2 October 2015

U.S. and NATO SOF Troops Taking Part in Combat Operations Outside Kunduz

Tim Craig
September 30, 2015

U.S. troops dispatched to Kunduz to help Afghan forces

KABUL — Special forces from the U.S.-led coalition in Afghanistan fought Taliban militants early Wednesday after being dispatched to the northern city of Kunduz to help Afghan forces re-take it from insurgents who seized it earlier this week, a coalition spokesman said.

The forces were on a mission near Kunduz airport where hundreds of Afghan forces based themselves after retreating from the city, the spokesman told the Reuters news agency.

The report came shortly after the coalition announced that American troops had been dispatched to the embattled city of Kunduz, which the Taliban seized during a lightning strike Monday, dealing a major blow to Afghanistan’s Western-backed government.

The key city of Kunduz is the first provincial capital to fall to the Taliban since 2001.

“Coalition special forces advisers, while advising and assisting elements of the Afghan Security Forces, encountered an insurgent threat in the vicinity of the Kunduz airport at approximately 1 a.m., 30 September,” Col. Brian Tribus, a spokesman for the coalition, told Reuters.

“U.S. forces conducted an airstrike to eliminate the threat in Kunduz.”

Tribus would not say what nationality the special forces were, but when asked if the statement meant they had engaged in combat, he said “Yes,” Reuters reported.

The rules of engagement for U.S. forces remaining in Afghanistan allow them to fight if they are threatened by insurgents.

Earlier, Col. Tribus said the troops were sent to Kunduz to “train, advise and assist” Afghan forces. That statement marked the first time that coalition officials publicly confirmed they are actively involved in boosting the Afghan troops on the ground there.

He said the troops involved a combination of American special forces as well as troops from other countries that make up the international coalition.

Coalition officials declined to release the number of troops now present in Kunduz, when they arrived or where they are stationed, citing “operational security” concerns.

But Tribus said coalition special forces will be “advising and assisting Afghan special forces units in the area who are working to clear the city of Kunduz.”

Some coalition troops assigned to conventional military units are also in Kunduz to support the Afghan army.

U.S. forces are also continuing airstrikes against Taliban fighters who pose a threat “to the force.”

Two airstrikes were conducted Tuesday near the airport on the outskirts of the city. The airport is a key staging ground for the Afghan military, but Taliban fighters had been advancing toward it. U.S. forces conducted a third airstrike early Wednesday, also near the airport, Tribus said.

“All three strikes were conducted for coalition protection reasons,” Tribus said.

About 13,200 coalition troops remain in Afghanistan to help train and advise the Afghan military. Of those, 6,800 are American. There are also 3,000 American troops in Afghanistan to support or carry out U.S. counter-terrorism missions.

On Wednesday, the coalition announced a soldier had been killed in northern Afghanistan due to a “non battle cause.” Officials stressed the death was not related to the ongoing conflict in Kunduz.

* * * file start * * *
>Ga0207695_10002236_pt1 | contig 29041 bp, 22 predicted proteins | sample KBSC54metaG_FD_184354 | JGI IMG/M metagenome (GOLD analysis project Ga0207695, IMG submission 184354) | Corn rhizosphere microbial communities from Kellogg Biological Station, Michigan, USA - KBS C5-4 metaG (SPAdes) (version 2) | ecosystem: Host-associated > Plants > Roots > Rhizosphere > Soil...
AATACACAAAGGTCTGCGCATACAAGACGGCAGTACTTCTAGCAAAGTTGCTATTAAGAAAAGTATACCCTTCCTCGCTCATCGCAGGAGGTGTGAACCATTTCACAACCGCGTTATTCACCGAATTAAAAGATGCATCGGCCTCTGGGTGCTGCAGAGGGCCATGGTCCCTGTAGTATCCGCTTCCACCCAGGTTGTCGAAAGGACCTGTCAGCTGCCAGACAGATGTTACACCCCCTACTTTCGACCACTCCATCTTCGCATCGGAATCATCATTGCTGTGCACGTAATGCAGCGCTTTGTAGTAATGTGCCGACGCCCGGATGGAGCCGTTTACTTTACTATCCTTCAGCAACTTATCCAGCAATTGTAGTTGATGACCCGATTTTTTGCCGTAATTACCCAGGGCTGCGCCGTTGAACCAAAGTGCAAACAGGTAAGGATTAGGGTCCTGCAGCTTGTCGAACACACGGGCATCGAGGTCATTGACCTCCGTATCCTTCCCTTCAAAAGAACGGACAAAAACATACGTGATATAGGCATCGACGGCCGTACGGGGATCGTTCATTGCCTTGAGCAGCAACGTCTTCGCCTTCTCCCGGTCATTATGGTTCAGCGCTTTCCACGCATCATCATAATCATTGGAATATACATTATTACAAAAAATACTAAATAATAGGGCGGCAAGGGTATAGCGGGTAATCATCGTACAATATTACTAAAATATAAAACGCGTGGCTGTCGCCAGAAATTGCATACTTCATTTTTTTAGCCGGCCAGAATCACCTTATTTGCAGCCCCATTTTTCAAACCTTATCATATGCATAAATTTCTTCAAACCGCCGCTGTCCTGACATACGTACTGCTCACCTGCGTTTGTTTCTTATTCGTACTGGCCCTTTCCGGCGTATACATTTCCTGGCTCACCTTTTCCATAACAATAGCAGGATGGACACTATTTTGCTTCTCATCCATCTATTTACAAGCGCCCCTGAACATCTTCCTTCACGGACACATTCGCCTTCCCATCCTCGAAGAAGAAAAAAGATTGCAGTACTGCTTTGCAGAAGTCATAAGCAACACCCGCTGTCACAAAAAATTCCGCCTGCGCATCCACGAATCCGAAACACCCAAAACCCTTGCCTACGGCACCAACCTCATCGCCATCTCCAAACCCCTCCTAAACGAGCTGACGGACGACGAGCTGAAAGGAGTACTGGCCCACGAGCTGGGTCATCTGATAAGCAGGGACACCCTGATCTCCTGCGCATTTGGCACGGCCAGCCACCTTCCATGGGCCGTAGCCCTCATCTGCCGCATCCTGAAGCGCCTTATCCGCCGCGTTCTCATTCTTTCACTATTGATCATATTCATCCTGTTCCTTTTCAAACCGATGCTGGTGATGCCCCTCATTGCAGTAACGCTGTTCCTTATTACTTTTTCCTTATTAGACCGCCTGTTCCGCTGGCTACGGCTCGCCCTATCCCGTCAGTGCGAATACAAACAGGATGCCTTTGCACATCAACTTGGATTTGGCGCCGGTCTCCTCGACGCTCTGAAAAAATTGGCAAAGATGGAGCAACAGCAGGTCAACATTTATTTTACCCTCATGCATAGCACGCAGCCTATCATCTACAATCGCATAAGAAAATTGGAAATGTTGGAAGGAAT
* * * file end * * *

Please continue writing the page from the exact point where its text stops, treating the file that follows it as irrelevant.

The fight to reclaim Kunduz — Afghanistan’s sixth-largest city and a strategic gateway to Central Asia — is one of the Afghan military’s biggest tests in its campaign against the Taliban, and it raises questions about the withdrawal timetable for U.S. and other coalition troops.

“Obviously, this is a setback for the Afghan security forces,” Pentagon spokesman Peter Cook said Tuesday. “But we’ve seen them respond in recent weeks and months to the challenges they face, and they’re doing the same thing in Kunduz right now.”

Defense officials expressed optimism that Afghan forces, including commandos and special forces, would quickly expel from Kunduz the estimated 500 Taliban fighters in the city.

A U.S. military official, speaking on the condition of anonymity to discuss operations, said in Washington on Tuesday that the Taliban attacked Kunduz partly “for publicity purposes.”

“They did what they had to do, and they’re going to take a beating [getting] out of there,” the official said, predicting that Afghan forces would dislodge the militants from the city within weeks.

The counteroffensive, however, did not appear to be going as well as hoped.

Safiullah Ahmadi, a Kunduz official who is helping to oversee the government response, said in an interview earlier Tuesday that Afghan forces had retaken the main police station in Kunduz.

But Ahmadi said that Taliban fighters still control large sections of the city, including major government buildings, and that “a big operation” was needed to dislodge them.

Mirza Laghmani, a resident, said Tuesday night that “intense fighting” raged near the airport, with government forces facing ambush-style attacks by the Taliban on roads leading into the city center.

Meanwhile, casualties mounted. The aid group Doctors Without Borders said its trauma hospital in Kunduz has been “inundated” with more than 170 injured patients, including many suffering from gunshot wounds.

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